Why “busy bragging” shouldn’t be a thing

Picture by The Typical Female Magazine
Picture by The Typical Female Magazine

“Slammed,” “buried,” “swamped,” and “overloaded.” No, I’m not describing a snowstorm hitting an Alaskan town. These are just a few synonyms for “busy” I’ve heard over the past semester as people swap scheduling woes. But these exchanges are far from just sharing a passing complaint. Now, running on four hours of sleep (if I’m lucky) and having a planner so decked out with appointments it’s barely legible, is a point of pride.

These “who’s busier?” throw downs aren’t a conversation. It’s an opportunity to one-up your fellow student, friend, or co-worker by showing them your time is more important, wanted, and needed. But the humble-brag you’re about to share on how you’re managing not just a plate-full of assignments and activities, but a freaking six course meal? Take a moment and sit at the table to reevaluate what you’re trying to accomplish.

The simple fact is everyone is busy. Maybe their manner of busy-ness differs from yours, but it is no less important. As a society, let’s stop the notion a schedule mimicking that of a campaigning presidential candidate equals success.

“To assume that being ‘busy’ (at this point it has totally lost its meaning) is cool, or brag-worthy, or tweetable, is ridiculous. By lobbing these brags, endlessly puffing our shoulders about how ‘up to my neck’ we are, we’re missing out on important connections with family and friends, as well as personal time.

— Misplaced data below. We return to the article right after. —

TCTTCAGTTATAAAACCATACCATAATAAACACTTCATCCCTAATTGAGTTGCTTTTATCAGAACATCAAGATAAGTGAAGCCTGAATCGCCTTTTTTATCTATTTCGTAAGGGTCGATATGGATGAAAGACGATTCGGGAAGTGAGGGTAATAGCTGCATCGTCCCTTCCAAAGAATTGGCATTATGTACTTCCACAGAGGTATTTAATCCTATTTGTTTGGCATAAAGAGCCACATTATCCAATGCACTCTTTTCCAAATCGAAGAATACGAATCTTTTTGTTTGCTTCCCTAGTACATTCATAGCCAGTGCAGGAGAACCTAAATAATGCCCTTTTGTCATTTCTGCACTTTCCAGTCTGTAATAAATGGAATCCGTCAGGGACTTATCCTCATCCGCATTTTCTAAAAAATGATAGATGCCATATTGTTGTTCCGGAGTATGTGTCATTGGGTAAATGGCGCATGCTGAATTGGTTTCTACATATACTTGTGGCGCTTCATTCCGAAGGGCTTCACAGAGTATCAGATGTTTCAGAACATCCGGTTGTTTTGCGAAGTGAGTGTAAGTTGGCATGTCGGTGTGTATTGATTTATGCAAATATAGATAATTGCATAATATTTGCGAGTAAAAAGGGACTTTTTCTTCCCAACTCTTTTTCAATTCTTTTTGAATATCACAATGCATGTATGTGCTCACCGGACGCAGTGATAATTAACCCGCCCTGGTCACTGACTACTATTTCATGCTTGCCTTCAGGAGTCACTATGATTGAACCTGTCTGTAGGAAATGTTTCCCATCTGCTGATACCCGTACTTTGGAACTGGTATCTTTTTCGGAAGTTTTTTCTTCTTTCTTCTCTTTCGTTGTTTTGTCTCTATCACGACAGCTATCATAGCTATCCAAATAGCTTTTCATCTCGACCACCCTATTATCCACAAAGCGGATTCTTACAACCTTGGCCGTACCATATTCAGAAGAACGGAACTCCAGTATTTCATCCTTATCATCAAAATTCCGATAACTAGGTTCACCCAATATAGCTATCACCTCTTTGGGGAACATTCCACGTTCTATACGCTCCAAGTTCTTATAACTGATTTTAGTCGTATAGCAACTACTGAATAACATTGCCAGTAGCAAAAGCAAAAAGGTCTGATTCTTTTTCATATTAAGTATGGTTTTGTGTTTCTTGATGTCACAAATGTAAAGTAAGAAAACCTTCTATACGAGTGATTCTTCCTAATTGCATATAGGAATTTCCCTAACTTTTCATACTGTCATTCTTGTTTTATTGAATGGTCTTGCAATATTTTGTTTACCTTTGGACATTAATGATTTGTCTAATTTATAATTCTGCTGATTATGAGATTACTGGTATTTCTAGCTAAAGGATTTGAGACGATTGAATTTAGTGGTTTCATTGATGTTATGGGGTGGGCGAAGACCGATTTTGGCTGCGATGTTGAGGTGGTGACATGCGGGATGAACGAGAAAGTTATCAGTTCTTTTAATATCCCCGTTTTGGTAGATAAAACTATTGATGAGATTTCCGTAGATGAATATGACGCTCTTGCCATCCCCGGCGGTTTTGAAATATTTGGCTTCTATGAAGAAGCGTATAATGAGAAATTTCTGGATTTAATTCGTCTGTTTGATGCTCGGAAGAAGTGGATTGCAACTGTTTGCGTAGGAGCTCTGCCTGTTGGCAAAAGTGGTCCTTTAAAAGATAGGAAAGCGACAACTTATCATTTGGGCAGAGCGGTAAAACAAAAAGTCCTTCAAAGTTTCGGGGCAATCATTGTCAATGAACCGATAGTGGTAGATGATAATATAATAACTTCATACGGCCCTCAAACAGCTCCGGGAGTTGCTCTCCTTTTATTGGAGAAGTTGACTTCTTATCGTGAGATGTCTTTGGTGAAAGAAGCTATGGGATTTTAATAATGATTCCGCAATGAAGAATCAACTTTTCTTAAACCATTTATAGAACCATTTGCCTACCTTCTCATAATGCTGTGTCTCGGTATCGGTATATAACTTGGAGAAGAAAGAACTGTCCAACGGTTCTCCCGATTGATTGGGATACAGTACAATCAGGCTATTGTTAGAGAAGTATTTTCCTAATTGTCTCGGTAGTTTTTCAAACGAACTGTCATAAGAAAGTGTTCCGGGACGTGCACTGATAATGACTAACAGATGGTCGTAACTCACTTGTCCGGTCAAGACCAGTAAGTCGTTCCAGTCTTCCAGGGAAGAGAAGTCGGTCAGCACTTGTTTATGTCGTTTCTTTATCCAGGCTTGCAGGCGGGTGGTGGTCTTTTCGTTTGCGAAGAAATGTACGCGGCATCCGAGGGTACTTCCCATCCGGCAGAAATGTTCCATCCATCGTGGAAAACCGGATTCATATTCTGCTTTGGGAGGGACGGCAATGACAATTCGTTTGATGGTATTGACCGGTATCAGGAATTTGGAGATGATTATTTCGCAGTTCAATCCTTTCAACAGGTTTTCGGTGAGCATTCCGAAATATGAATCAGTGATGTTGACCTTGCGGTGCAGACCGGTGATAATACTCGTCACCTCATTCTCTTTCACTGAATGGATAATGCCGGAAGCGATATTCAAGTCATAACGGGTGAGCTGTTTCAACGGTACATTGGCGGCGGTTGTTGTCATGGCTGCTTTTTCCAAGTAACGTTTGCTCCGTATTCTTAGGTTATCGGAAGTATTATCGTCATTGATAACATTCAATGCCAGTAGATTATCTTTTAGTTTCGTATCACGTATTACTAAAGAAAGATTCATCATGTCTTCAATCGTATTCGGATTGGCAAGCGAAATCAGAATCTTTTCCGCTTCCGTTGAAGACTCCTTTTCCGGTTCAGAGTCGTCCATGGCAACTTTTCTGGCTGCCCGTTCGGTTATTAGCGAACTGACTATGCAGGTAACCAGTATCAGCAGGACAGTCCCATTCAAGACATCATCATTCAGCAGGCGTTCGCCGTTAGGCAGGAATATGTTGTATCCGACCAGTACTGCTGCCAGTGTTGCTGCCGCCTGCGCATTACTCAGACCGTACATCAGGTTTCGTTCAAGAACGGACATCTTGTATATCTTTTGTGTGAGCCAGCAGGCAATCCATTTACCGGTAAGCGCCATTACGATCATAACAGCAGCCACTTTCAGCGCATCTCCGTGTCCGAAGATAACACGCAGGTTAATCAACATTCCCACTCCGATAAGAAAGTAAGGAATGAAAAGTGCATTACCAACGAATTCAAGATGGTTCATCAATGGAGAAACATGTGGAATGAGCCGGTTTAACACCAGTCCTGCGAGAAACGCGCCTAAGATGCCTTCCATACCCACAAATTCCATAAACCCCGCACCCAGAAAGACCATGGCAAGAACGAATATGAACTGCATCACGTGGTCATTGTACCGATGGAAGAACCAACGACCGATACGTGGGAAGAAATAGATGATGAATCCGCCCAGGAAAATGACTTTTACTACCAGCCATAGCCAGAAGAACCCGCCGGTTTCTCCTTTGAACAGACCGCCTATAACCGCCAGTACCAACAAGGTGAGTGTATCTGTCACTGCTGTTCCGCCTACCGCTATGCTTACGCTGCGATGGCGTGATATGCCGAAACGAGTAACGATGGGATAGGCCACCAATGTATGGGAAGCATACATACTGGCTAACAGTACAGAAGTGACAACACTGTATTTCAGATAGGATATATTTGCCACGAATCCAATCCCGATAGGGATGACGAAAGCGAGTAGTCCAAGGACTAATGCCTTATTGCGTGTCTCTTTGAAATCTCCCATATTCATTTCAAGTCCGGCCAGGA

In addition to having entire conversations about how busy we are, we fail to share feelings with friends and family, ask about important matters, and realize that the ‘busy’ is something that can be put on hold for a little while.”

-Meredith Fineman, “Please stop complaining about how busy your are” Harvard Business Review

With Americans rating their work more highly than their personal health, it’s not surprising to hear the World Health Organization has found America to be the most anxious nation, with nearly one third of Americans suffering from anxiety in their lifetimes. It only adds a new level of competition when we are all trying to win the gold medal for “Busy Bee.”

Let’s change the name of the game. Instead of working hard, let’s work smart.

Constrain time spent on, well, time wasters (I’m looking at you Facebook and Twitter). Cut unnecessary meetings or projects. If you realize you’re just in the chess club for a vanity boost, check mate and bust out. Acknowledge attempting to “out-misery” someone isn’t a healthy use of time or energy.

Perhaps instead of  “buried,” “swamped,” and “overloaded,” your planner will begin to feel “productive,” “dynamic,” and “engaged.”